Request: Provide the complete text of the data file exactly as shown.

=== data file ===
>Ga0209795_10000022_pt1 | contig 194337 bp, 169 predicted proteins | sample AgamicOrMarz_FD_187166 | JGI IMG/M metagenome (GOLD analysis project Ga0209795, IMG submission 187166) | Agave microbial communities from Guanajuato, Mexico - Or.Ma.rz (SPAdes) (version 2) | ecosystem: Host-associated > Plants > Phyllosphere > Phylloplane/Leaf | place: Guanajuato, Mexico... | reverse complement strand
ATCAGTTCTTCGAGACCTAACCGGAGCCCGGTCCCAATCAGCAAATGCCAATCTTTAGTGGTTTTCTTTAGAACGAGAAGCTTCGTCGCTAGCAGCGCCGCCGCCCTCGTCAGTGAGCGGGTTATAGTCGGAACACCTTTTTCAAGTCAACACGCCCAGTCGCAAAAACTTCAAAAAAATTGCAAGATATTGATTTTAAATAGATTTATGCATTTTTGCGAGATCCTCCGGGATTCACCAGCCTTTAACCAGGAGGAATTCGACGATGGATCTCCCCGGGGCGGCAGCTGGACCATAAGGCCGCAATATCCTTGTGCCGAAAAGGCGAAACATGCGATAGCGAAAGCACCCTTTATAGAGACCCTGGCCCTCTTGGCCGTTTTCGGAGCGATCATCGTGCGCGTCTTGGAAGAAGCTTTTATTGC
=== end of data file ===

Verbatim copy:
>Ga0209795_10000022_pt1 | contig 194337 bp, 169 predicted proteins | sample AgamicOrMarz_FD_187166 | JGI IMG/M metagenome (GOLD analysis project Ga0209795, IMG submission 187166) | Agave microbial communities from Guanajuato, Mexico - Or.Ma.rz (SPAdes) (version 2) | ecosystem: Host-associated > Plants > Phyllosphere > Phylloplane/Leaf | place: Guanajuato, Mexico... | reverse complement strand
ATCAGTTCTTCGAGACCTAACCGGAGCCCGGTCCCAATCAGCAAATGCCAATCTTTAGTGGTTTTCTTTAGAACGAGAAGCTTCGTCGCTAGCAGCGCCGCCGCCCTCGTCAGTGAGCGGGTTATAGTCGGAACACCTTTTTCAAGTCAACACGCCCAGTCGCAAAAACTTCAAAAAAATTGCAAGATATTGATTTTAAATAGATTTATGCATTTTTGCGAGATCCTCCGGGATTCACCAGCCTTTAACCAGGAGGAATTCGACGATGGATCTCCCCGGGGCGGCAGCTGGACCATAAGGCCGCAATATCCTTGTGCCGAAAAGGCGAAACATGCGATAGCGAAAGCACCCTTTATAGAGACCCTGGCCCTCTTGGCCGTTTTCGGAGCGATCATCGTGCGCGTCTTGGAAGAAGCTTTTATTGC